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Thread: Flytrap leaf pulling specifics that have always escaped me

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    Veronis's Avatar
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    Flytrap leaf pulling specifics that have always escaped me

    After all the research I've done and questions I've asked, I have a good idea of how to do leaf pullings properly, but the last part, "planting" them, has a gray area I'm hoping someone can help with. I have two main questions...

    I used newly-opened traps to make both pullings off of TC flytraps that I'm over-wintering under fluorescent lights.
    I laid the leaf on the soil and covered most of the white part with a few pinches of soil so that it's buried, albeit lightly.

    1. Is that correct, or are you supposed to cover it a bit with soil but leave some of the white part of the leaf-end exposed to the light?

    2. Now that it's planted, all you have to do is keep the soil around the white part of the leaf wet (daily spray bottle)? Or just damp?

    Below is a photo of what I did tonight - the red highlight shows where the white part of the leaf is under about 2-3mm of soil.

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    Let's positive thinking! seedjar's Avatar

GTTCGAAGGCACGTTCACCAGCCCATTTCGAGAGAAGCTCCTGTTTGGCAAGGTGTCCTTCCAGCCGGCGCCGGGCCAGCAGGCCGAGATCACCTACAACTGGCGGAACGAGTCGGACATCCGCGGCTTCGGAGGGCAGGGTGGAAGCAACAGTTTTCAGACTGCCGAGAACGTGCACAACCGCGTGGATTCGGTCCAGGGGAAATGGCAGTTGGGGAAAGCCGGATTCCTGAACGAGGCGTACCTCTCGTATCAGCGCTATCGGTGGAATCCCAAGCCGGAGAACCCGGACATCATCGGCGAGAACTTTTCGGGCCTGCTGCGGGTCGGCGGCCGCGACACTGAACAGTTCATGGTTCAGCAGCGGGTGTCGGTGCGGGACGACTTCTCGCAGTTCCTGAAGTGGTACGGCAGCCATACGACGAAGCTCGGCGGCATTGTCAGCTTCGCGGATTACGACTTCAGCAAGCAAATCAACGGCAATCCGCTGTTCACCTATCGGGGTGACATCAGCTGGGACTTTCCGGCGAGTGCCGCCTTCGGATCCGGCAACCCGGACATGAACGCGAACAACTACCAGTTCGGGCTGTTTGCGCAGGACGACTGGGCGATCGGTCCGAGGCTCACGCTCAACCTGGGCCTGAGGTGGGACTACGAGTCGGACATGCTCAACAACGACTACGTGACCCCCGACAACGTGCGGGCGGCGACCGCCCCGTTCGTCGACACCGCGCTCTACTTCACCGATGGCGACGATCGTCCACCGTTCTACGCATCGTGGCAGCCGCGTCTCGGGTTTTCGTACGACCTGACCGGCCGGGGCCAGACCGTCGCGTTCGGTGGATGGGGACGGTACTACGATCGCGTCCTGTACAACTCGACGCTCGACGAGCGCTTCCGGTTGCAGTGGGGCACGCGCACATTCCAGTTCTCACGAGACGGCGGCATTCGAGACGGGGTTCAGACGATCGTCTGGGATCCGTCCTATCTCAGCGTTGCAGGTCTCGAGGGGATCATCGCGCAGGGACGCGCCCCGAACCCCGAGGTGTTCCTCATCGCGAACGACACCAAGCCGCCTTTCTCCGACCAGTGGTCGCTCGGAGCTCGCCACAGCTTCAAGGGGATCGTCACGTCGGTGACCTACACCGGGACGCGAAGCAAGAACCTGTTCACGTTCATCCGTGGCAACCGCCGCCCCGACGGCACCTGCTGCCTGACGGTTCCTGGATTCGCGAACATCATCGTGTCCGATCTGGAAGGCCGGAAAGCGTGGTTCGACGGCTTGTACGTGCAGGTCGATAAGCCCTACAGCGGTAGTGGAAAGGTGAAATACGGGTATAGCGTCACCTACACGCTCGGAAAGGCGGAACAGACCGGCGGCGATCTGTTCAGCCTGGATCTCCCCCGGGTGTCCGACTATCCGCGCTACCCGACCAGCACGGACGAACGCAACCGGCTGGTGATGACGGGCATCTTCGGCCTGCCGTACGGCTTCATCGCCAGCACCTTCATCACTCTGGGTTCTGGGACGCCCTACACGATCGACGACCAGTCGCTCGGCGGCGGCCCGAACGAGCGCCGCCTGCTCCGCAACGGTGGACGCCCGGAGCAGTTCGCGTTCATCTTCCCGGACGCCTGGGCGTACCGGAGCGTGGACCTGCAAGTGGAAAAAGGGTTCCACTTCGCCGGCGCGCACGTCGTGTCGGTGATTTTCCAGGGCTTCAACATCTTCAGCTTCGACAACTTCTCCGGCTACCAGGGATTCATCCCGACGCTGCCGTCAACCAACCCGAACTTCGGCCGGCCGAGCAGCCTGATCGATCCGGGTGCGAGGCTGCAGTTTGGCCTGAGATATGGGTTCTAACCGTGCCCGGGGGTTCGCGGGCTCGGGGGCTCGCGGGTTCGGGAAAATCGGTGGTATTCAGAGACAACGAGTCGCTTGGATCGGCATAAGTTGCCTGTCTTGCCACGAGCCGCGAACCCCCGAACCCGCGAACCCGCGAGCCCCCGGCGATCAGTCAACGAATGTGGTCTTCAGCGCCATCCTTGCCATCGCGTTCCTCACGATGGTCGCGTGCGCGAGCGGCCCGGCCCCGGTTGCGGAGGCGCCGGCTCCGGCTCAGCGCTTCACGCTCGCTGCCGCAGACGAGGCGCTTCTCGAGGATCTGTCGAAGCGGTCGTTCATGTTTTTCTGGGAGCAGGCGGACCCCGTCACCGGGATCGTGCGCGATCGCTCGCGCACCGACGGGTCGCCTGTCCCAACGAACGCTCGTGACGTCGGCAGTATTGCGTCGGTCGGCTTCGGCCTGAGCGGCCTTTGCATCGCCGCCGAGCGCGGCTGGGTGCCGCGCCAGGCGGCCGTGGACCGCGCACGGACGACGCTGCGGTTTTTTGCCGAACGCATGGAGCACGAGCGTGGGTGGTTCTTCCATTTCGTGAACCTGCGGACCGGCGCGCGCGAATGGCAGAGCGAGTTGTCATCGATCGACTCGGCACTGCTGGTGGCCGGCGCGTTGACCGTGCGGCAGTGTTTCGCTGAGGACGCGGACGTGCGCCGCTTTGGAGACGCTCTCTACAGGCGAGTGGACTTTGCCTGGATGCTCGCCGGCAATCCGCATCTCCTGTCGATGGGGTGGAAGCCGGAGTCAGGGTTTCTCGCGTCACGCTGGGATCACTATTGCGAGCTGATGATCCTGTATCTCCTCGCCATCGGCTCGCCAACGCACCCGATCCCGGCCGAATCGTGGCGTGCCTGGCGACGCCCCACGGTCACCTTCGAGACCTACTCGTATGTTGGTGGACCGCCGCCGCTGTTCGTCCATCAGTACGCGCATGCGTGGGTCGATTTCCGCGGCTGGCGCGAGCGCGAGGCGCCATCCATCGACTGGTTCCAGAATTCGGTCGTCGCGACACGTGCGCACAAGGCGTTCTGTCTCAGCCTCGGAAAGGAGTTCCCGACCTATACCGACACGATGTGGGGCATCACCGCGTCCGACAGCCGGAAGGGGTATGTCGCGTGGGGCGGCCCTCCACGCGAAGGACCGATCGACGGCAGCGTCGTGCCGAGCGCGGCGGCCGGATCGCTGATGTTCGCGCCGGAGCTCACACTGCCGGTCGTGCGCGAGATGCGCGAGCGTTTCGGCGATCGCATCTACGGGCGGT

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    It looks like you've got the right idea, more or less. I would suggest burying the leaf tips a little deeper. You shouldn't see any white, and you shouldn't really see too much of where the leaf fades from green/yellow to white. That tissue wasn't photosynthesizing before and it won't be any time soon, so protect it.
    In my experience, cuttings do fine under conditions that VFTs would ordinarily like. Also, I use the older leaves - even ones that look almost entirely dead. Whenever I repot my VFTs, I pull the leftover nubs from leaves that have died down to the soil level and, so long as they're still firm and white at the bottom, I save them for cuttings. In a typical season I'll find more of those little scraps than I can count. I don't keep very close track of them, so I can't say for sure, but I think I get at least a 50% strike rate - possibly more.
    I think it's best to leave the green parts exposed enough to get light, and bury the raw tip of the leaf down about as deep as it was when it was still attached to the mother plant. (1/2 - 1 inches?) Typically there isn't much, if any, green on the pieces I use, so I just mix them into a slurry of peat and aggregate (usually ceramic chips) and spread an even layer across the top of a prepared pot. Then I throw a light layer of gravel or aggregate on top to help protect the cuttings from heavy rain until they have a chance to strike roots.
    I don't think wetting with a spray bottle is necessary. The occasional top watering might be appreciated, though.
    ~Joe
    o//~ Livin' like a bug ain't easy / My old clothes don't seem to fit me /
    I got little tiny bug feet / I don't really know what bugs eat /
    Don't want no one steppin' on me / Now I'm sympathizin' with fleas /